WASHINGTON — Gov. Andrew M. Cuomo traveled to Washington Friday to unveil a multi-state effort to press President Trump and Congress to fully restore the state and local tax deduction, saying the limits on it in the 2017 federal tax overhaul are driving people and businesses out of New York and other Democratic states.
Noting that the change in the so-called SALT deduction has left the state's revenues $2.3 billion short of projections, Cuomo said New York was joining forces with other states to try to fight for change because they are facing similar struggles.
"We're here today to talk about basic tax fairness," Cuomo said.
The governors of New Jersey, Connecticut, Illinois and Oregon joined him at the news conference launching the new "Governors Coalition for Tax Fairness." Other governors are expected to join as well, Cuomo said.
At issue is the new $10,000 limit on the deductibility of state and local taxes, which was included in a massive 2017 tax overhaul bill backed by President Trump and congressional Republicans. Under previous tax law, taxpayers across the country could deduct all their state and local taxes.
"It's a gross injustice" to progressive states that collect such taxes, Cuomo said. "It was politically motivated, in my opinion."
To hear Cuomo and the other governors at the news conference tell it, the change put progressive states at a structural economic disadvantage. That's because it dramatically increased the federal tax bills of wealthy and even many middle-income homeowners, who now appear to be fleeing states like New York and establishing residency in lower-tax states.
To combat this, Cuomo and the other governors in the coalition plan to lobby the new Congress for a change in the tax law — something President Trump has said he is willing to consider.
Sen. Bob Menendez and Rep. Bill Pascrell, both New Jersey Democrats, have introduced legislation that would fully restore the SALT deduction and pay for it by raising the top personal tax rate from 37 percent back to 39.6 percent.
And while such legislation stands a strong chance of passage in the Democratic House, Cuomo acknowledged that it faces a challenge in the Senate. There, Senate Finance Committee Chairman Charles Grassley, an Iowa Republican, has already voiced opposition to the bill.
Nevertheless, Cuomo said he holds out hope that Congress will make the change, especially with governors from around the nation putting pressure on them.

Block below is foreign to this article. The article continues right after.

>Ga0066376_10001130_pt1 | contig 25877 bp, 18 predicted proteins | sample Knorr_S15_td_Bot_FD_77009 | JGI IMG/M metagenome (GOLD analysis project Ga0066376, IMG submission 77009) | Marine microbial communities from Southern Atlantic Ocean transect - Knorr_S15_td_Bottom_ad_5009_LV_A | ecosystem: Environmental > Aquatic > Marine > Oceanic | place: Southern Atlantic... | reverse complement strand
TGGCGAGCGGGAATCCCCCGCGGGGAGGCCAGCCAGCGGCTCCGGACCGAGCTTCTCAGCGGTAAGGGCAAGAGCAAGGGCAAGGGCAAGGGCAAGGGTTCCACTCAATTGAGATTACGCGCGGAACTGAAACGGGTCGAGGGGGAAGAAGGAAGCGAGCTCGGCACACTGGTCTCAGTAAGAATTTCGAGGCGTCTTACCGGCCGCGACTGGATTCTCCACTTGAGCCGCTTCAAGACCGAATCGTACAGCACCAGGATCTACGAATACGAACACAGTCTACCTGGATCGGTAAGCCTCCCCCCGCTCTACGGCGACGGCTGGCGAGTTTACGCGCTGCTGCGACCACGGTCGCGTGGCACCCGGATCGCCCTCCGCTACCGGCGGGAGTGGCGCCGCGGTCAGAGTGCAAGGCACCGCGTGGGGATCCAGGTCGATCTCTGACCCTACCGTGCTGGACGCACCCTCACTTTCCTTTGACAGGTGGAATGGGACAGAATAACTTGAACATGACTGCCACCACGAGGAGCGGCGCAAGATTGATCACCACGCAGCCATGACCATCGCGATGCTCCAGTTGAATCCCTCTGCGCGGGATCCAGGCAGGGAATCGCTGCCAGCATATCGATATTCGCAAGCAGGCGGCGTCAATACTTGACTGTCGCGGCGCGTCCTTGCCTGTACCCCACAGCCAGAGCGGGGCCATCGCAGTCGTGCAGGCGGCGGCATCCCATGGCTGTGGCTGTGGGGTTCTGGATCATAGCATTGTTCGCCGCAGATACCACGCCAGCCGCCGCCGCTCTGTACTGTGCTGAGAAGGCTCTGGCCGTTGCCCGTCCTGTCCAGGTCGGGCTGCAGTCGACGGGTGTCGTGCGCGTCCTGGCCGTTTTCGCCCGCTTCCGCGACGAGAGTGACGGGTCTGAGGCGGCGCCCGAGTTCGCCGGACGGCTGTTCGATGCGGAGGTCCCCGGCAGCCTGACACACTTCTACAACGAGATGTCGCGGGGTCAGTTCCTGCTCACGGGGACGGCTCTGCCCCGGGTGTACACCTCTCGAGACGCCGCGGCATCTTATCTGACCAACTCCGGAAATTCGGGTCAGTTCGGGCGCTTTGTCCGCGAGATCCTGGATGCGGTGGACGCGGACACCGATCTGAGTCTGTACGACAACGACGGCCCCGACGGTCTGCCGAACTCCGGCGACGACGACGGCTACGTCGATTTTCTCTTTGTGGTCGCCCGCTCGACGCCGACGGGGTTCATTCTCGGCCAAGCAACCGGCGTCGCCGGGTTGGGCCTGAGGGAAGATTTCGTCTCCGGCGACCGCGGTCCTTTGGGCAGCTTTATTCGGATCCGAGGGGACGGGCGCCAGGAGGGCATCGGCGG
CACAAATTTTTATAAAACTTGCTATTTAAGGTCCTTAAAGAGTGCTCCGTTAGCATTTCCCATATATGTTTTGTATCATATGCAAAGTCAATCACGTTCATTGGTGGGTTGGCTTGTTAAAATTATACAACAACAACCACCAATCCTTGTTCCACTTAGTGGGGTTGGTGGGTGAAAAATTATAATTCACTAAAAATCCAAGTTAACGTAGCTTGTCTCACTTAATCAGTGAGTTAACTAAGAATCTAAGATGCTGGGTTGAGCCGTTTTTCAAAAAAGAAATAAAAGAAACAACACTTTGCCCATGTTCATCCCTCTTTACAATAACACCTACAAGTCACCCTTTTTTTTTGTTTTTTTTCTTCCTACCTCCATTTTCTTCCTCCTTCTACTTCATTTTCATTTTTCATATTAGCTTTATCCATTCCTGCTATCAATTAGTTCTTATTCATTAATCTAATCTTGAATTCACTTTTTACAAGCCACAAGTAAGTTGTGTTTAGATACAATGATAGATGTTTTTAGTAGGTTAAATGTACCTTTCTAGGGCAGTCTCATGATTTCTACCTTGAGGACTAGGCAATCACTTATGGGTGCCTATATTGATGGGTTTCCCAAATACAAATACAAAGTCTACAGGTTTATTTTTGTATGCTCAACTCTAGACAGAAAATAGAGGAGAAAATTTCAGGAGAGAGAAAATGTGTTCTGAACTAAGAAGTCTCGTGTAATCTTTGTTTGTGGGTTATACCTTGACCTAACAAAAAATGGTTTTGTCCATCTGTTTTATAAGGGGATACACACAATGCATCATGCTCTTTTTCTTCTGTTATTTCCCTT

"We have a coalition," Cuomo said. Noting that the governors have also filed a lawsuit against the limits in the SALT deduction, Cuomo added: "We're going to lobby to make sure Congress gets this on the top of the nation's agenda."
Other governors at the news conference echoed Cuomo's sentiments regarding the SALT deduction.
"This is politics masquerading as tax policy," said Gov. Phil Murphy of New Jersey, a Democrat.
"It is the art of the raw deal," said Gov. Ned Lamont of Connecticut, also a Democrat.
The governors appeared at the annual conference of the National Governors Association, which elected Cuomo as vice chair in December.
Still, the news conference had some notable absences.
Gavin Newsom, the new Democratic governor of high-tax California, did not attend. Neither did Gov. Larry Hogan of Maryland or Gov. Charlie Baker of Massachusetts — Republicans who lead high-tax states.
Like Trump, Rep. Tom Reed — a Corning Republican who serves on the tax-writing Ways and Means Committee — has said he would be willing to consider changes to the tax bill to ease the burden posed by the limits on the SALT deduction.
But Reed said Friday that the state ought to focus on its own fiscal problems.
"I will remind the governor that is the spending and taxing power of the state capital that is the root cause of the problem of residents of New York leaving the state because of that tax burden," Reed said. "As we have indicated to the governor, we should attack the root cause rather than try to ... misdirect this fight on the SALT."
Cuomo said, though, that the drop in state revenue resulting from the SALT change leaves New York's budget with a daunting revenue gap.
"There is no way to fill it," Cuomo said. "The last thing you want to do is raise taxes, so then you have to find cuts. And you have to find cuts in very, very tight budgets."